European Union External Action

Supporting inclusive society: 28 EU projects help the most vulnerable across Serbia

16/11/2017 - 18:48
News stories

28 projects have been successfully implemented by municipalities, centres for social work and NGOs in 76 towns and municipalities, bringing direct benefits to more than 10,000 people across Serbia.

During the past two years, the European Union has donated over €5.4 million in support of social inclusion measures in Serbia aimed at increasing both scope and quality of community-based social services for the vulnerable and other groups in need, including the Roma. In total, 28 projects have been successfully implemented by municipalities, centres for social work and NGOs in 76 towns and municipalities, bringing direct benefits to more than 10,000 people across the country.

In consequence, end users of the project are the citizens of Serbia – beneficiaries of the social protection system, members of the Roma national minority and other vulnerable groups.


What started off as a big, colourless construction site at the beginning of the project, turned into a holistic-rehabilitation centre called OSLONAC (Eng. Support) in Stara Pazova, a small town near Belgrade, welcoming everyone in need of assistance in the area of health, education, skills development and the strengthening of social inclusion. Seen as the community-based provider of social services, the Centre has been established, constructed and equipped thanks to joint “forces” of the local Municipality and the EU, as part of the project worth more than 200 thousand Euro.

Thanks to the project, the local community has obtained an innovative social protection service for young people and children with disabilities which caters to the needs and rights of beneficiaries and reduces the need for custodial care. At the beginning of the project, 98 of them had been identified as potential users, and 30 have already benefitted from various forms of therapy.

Andrej visits the so called ‘salt room’ in the Centre because of his breathing problem. “When I first saw it, it was just as I expected, even more beautiful. There I read, listen to music, play with salts as if with sand: with a bucket and a shovel. I watched cartoons and learned songs by heart, I did my homework. You can do all sorts of things there because breathing the salt in makes your breathing better and better.”

The salt room is an auxiliary treatment method which reduces the need for medication, and allows children to improve their health through fun and play.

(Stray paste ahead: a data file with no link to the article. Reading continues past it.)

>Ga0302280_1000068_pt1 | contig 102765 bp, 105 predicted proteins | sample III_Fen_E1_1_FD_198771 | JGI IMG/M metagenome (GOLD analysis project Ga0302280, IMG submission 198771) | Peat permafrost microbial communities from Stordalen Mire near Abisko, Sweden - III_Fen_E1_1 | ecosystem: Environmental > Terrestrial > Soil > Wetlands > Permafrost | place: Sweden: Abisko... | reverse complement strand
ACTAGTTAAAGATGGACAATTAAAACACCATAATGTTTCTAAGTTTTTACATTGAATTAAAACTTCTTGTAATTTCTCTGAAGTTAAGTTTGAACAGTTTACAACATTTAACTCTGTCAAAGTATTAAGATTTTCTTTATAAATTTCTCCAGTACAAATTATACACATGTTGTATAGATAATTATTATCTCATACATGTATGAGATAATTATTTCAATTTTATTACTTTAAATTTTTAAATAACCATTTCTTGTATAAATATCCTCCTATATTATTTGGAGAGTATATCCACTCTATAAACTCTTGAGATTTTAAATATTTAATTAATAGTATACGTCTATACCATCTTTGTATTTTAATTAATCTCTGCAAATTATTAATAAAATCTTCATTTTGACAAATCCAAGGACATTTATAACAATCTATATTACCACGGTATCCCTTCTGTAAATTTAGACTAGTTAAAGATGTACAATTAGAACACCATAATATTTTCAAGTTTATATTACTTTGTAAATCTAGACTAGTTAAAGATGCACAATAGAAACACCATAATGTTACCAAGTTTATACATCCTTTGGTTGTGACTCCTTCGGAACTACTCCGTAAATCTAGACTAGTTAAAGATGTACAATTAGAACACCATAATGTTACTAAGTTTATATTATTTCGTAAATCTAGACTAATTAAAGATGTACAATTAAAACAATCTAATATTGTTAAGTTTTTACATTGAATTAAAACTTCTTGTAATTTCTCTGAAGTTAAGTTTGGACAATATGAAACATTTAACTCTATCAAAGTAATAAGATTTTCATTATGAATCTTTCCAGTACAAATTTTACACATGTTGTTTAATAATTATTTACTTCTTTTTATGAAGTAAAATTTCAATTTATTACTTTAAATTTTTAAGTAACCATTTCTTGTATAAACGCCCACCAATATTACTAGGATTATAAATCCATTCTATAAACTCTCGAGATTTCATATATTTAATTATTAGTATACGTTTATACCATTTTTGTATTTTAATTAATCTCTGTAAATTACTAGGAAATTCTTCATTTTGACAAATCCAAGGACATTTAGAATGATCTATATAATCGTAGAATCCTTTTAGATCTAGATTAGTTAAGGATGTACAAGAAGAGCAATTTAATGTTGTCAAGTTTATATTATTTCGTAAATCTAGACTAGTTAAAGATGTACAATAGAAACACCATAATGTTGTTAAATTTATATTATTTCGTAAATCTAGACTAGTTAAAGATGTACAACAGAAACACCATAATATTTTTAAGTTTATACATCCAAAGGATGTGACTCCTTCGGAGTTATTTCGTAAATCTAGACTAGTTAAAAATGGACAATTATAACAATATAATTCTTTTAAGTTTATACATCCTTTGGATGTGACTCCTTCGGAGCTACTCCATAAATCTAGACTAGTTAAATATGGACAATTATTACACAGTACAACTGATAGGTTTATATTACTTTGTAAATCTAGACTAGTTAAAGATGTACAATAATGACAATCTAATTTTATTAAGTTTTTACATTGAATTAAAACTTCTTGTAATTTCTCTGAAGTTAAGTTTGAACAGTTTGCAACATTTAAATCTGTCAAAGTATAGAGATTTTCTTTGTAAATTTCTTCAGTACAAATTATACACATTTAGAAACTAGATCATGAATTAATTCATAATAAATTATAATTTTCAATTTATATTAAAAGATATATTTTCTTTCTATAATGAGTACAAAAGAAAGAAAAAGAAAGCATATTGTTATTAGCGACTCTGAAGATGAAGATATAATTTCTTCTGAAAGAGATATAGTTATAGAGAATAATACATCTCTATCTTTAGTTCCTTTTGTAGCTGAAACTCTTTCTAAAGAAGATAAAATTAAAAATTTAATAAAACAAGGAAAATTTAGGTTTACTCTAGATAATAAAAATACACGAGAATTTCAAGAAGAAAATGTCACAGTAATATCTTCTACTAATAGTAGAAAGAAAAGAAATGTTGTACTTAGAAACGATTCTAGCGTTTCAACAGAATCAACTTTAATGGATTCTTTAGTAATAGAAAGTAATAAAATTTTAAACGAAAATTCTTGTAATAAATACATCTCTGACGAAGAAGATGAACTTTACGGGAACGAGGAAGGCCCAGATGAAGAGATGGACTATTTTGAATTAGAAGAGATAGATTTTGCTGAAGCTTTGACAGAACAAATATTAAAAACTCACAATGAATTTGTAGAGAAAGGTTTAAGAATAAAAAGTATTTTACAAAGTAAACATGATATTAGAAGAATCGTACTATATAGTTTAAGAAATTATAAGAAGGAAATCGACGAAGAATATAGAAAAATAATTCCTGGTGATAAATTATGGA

Once the project is completed, Stara Pazova will continue to fund services aimed at the most vulnerable children and young people with disabilities living in the municipality, and expand them to citizens who wish to promote their physical and mental health in general.As a result, the project will ensure not only the well-being of young people with disabilities, but also of the community as a whole.


The project of introducing the Roma language as an optional subject in elementary schools in Serbia stands out among the rest in the area of active social inclusion of the Roma. It has yielded remarkable results: the Roma language is now being taught as an optional subject in 75 schools – some 3,000 pupils in 43 municipalities across Serbia say they are interested in learning the language. 47 teachers and pedagogical assistants have undergone training, andbeen awarded certificates of the Roma language and culture which allow them to teach in schools.

One of them is a 27-year-old Roma language teacher Sandra Zivkovic from Biskuplje, a small town near Pozarevac: “I want to become proficient in Roma culture and tradition and to prove that not only should we not be marginalised, but we should also fight for our place in the academic community. By fighting for equality, for the rights of those who are often time left behind, I am trying to make my own contribution to raising the quality of life of the Roma,” Sandra says, adding that she will remain committed to supporting her community by giving lessons in language and culture of the Roma because “the Roma should and can live better lives, provided that they are offered continuing education.”

Also, a Roma language textbook and a special publication about the history of the Roma language with guidelines for teachers are being produced. All activities are implemented with a view to advancing education and social inclusion of young Roma.